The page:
If it returns anything other than "0x" then congratulations! Your little Greeter is live! If the contract is created again by performing another eth. Since this call changes nothing on the blockchain, it returns instantly and without any gas cost. You should see it return your greeting:. If you compiled the code using Remixthe last line of code above won't work for you!
In the future, blockchain rent might be implemented in order to increase the scalability of the blockchain but for now, be a good citizen and humanely put down your abandoned bots. A transaction will need to be sent to the network and a fee to be paid for the changes made to the blockchain after the code below is run.
The self-destruct is subsidized by the network so it will cost much less than a usual transaction. This can only be triggered by a transaction sent from the contracts owner.
You can verify that the deed is done simply seeing if this returns Notice that every contract has to implement its own kill clause. In this particular case only the account that created the contract can kill it.
If you don't add any kill clause it could potentially live forever independently of you and any earthly borders, so before you put it live check what your local laws say about it, including any possible limitation on technology export, restrictions on speech and maybe any legislation on the civil rights of sentient digital beings.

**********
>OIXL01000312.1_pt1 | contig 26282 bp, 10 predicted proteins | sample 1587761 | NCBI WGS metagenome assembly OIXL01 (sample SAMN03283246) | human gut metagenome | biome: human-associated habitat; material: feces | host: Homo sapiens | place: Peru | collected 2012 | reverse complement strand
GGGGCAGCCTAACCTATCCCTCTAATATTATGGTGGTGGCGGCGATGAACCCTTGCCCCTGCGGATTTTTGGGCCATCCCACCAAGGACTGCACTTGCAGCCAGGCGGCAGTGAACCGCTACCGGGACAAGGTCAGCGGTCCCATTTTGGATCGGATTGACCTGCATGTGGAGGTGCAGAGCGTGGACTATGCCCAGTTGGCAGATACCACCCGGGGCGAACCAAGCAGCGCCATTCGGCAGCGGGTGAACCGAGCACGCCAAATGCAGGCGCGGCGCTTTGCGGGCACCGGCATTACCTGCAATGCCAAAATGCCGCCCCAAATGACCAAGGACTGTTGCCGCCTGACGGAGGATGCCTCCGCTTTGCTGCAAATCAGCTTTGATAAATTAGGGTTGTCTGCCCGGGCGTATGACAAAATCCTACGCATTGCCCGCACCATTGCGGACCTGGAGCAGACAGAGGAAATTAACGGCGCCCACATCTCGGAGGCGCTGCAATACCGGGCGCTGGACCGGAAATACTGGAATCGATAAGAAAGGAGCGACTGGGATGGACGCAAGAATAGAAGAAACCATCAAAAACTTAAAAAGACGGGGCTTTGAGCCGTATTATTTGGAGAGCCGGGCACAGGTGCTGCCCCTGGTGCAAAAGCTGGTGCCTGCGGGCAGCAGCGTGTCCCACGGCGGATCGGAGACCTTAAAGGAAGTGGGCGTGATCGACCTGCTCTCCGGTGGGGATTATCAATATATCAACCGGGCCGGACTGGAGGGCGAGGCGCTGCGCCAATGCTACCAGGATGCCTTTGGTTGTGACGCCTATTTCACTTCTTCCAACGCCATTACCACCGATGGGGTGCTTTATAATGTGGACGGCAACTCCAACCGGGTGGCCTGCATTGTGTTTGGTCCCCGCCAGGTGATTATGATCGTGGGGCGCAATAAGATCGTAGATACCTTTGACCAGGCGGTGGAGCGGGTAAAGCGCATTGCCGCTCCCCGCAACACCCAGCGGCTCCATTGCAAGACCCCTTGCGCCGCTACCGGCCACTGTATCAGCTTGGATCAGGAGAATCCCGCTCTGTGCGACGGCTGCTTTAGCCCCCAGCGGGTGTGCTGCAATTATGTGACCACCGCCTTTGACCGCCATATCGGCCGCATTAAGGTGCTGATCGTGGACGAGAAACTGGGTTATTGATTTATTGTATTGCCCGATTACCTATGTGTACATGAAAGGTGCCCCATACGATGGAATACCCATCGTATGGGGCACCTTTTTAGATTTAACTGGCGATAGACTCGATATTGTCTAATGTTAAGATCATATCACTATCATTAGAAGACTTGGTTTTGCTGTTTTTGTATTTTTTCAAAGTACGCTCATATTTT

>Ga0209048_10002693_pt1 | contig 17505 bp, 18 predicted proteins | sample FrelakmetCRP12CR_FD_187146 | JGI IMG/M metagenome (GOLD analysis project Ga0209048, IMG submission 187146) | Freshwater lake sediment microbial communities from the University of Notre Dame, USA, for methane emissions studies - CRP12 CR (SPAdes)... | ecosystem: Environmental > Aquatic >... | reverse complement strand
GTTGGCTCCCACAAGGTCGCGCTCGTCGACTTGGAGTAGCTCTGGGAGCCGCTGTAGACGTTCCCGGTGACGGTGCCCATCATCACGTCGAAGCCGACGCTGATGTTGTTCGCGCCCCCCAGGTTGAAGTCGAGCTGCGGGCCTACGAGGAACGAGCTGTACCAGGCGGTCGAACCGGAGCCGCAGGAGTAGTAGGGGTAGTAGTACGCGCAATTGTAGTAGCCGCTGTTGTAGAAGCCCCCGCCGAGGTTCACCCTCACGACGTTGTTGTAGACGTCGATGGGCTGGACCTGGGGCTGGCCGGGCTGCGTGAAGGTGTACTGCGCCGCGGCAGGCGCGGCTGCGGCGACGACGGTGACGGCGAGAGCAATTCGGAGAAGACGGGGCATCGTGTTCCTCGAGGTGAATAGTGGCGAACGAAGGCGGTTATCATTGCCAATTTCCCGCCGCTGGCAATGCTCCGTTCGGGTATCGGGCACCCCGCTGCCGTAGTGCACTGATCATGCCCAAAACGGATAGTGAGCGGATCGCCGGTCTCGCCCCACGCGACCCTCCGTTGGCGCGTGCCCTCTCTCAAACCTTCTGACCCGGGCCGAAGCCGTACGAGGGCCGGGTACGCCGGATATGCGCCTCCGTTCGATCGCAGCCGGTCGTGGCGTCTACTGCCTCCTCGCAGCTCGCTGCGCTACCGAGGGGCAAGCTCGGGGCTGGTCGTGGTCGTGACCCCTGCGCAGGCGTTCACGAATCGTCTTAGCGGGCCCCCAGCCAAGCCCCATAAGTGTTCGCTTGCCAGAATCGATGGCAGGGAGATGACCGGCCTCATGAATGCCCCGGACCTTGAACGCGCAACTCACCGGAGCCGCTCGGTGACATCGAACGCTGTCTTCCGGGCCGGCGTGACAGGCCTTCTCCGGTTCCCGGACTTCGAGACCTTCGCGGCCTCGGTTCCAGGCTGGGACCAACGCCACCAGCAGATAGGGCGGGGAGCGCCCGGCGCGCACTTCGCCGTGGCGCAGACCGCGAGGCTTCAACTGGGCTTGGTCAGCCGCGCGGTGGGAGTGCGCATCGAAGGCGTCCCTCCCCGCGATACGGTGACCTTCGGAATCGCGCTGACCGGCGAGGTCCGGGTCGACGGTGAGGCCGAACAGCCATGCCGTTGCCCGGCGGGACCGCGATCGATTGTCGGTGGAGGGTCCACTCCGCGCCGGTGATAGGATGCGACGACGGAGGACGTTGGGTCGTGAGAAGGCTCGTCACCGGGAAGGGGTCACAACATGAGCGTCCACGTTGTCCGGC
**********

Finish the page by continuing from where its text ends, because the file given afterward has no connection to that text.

Treat your bots humanely. Create a tradeable digital token that can be used as a currency, a representation of an asset, a virtual share, a proof of membership or anything at all.
These tokens use a standard coin API so your contract will be automatically compatible with any wallet, other contract or exchange also using this standard. The total amount of tokens in circulation can be set to a simple fixed amount or fluctuate based on any programmed ruleset.
A tradeable token with a fixed supply A central bank that can issue money A puzzle-based cryptocurrency.